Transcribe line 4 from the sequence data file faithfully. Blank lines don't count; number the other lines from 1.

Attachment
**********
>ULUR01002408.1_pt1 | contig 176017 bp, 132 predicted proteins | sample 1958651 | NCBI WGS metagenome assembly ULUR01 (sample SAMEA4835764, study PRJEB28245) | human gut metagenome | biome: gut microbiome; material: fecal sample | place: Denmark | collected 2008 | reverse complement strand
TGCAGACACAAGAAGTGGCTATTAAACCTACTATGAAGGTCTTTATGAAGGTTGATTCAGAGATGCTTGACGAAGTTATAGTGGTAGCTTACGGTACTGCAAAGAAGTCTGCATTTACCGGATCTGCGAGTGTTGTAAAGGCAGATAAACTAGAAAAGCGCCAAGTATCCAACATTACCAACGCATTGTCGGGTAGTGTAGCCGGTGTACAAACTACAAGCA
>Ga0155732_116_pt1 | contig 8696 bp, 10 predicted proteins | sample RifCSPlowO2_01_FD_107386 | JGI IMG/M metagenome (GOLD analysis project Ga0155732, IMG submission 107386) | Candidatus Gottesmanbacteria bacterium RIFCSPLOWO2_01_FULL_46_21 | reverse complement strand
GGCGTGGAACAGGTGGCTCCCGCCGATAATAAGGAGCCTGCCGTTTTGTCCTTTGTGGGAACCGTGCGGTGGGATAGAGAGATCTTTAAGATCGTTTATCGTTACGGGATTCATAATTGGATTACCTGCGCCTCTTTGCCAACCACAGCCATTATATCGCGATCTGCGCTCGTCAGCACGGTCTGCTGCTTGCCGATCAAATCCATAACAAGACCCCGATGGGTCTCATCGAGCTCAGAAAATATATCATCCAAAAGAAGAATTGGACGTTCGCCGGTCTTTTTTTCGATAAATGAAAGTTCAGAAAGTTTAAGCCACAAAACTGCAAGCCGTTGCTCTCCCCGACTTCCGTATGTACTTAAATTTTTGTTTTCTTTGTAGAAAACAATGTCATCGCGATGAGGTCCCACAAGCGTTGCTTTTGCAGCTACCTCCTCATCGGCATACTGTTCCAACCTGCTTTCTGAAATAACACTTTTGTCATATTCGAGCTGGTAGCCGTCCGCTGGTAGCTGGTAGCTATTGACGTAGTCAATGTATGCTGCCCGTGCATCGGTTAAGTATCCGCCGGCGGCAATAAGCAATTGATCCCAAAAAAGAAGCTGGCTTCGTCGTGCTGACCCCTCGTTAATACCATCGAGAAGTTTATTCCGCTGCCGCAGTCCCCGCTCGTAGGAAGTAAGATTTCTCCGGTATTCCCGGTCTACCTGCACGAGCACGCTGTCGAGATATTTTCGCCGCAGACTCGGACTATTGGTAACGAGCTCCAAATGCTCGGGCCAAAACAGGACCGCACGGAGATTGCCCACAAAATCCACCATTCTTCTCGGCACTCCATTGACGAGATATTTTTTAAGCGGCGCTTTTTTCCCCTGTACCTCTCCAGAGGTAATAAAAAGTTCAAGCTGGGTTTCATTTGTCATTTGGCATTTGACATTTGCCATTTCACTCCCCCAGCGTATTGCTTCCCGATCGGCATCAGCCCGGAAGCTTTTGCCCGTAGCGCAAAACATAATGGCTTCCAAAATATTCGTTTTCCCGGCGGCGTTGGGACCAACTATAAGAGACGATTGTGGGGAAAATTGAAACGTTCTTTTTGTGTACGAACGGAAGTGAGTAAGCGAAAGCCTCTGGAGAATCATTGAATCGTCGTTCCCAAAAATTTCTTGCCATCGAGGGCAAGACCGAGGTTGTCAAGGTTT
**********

GGCGTGGAACAGGTGGCTCCCGCCGATAATAAGGAGCCTGCCGTTTTGTCCTTTGTGGGAACCGTGCGGTGGGATAGAGAGATCTTTAAGATCGTTTATCGTTACGGGATTCATAATTGGATTACCTGCGCCTCTTTGCCAACCACAGCCATTATATCGCGATCTGCGCTCGTCAGCACGGTCTGCTGCTTGCCGATCAAATCCATAACAAGACCCCGATGGGTCTCATCGAGCTCAGAAAATATATCATCCAAAAGAAGAATTGGACGTTCGCCGGTCTTTTTTTCGATAAATGAAAGTTCAGAAAGTTTAAGCCACAAAACTGCAAGCCGTTGCTCTCCCCGACTTCCGTATGTACTTAAATTTTTGTTTTCTTTGTAGAAAACAATGTCATCGCGATGAGGTCCCACAAGCGTTGCTTTTGCAGCTACCTCCTCATCGGCATACTGTTCCAACCTGCTTTCTGAAATAACACTTTTGTCATATTCGAGCTGGTAGCCGTCCGCTGGTAGCTGGTAGCTATTGACGTAGTCAATGTATGCTGCCCGTGCATCGGTTAAGTATCCGCCGGCGGCAATAAGCAATTGATCCCAAAAAAGAAGCTGGCTTCGTCGTGCTGACCCCTCGTTAATACCATCGAGAAGTTTATTCCGCTGCCGCAGTCCCCGCTCGTAGGAAGTAAGATTTCTCCGGTATTCCCGGTCTACCTGCACGAGCACGCTGTCGAGATATTTTCGCCGCAGACTCGGACTATTGGTAACGAGCTCCAAATGCTCGGGCCAAAACAGGACCGCACGGAGATTGCCCACAAAATCCACCATTCTTCTCGGCACTCCATTGACGAGATATTTTTTAAGCGGCGCTTTTTTCCCCTGTACCTCTCCAGAGGTAATAAAAAGTTCAAGCTGGGTTTCATTTGTCATTTGGCATTTGACATTTGCCATTTCACTCCCCCAGCGTATTGCTTCCCGATCGGCATCAGCCCGGAAGCTTTTGCCCGTAGCGCAAAACATAATGGCTTCCAAAATATTCGTTTTCCCGGCGGCGTTGGGACCAACTATAAGAGACGATTGTGGGGAAAATTGAAACGTTCTTTTTGTGTACGAACGGAAGTGAGTAAGCGAAAGCCTCTGGAGAATCATTGAATCGTCGTTCCCAAAAATTTCTTGCCATCGAGGGCAAGACCGAGGTTGTCAAGGTTT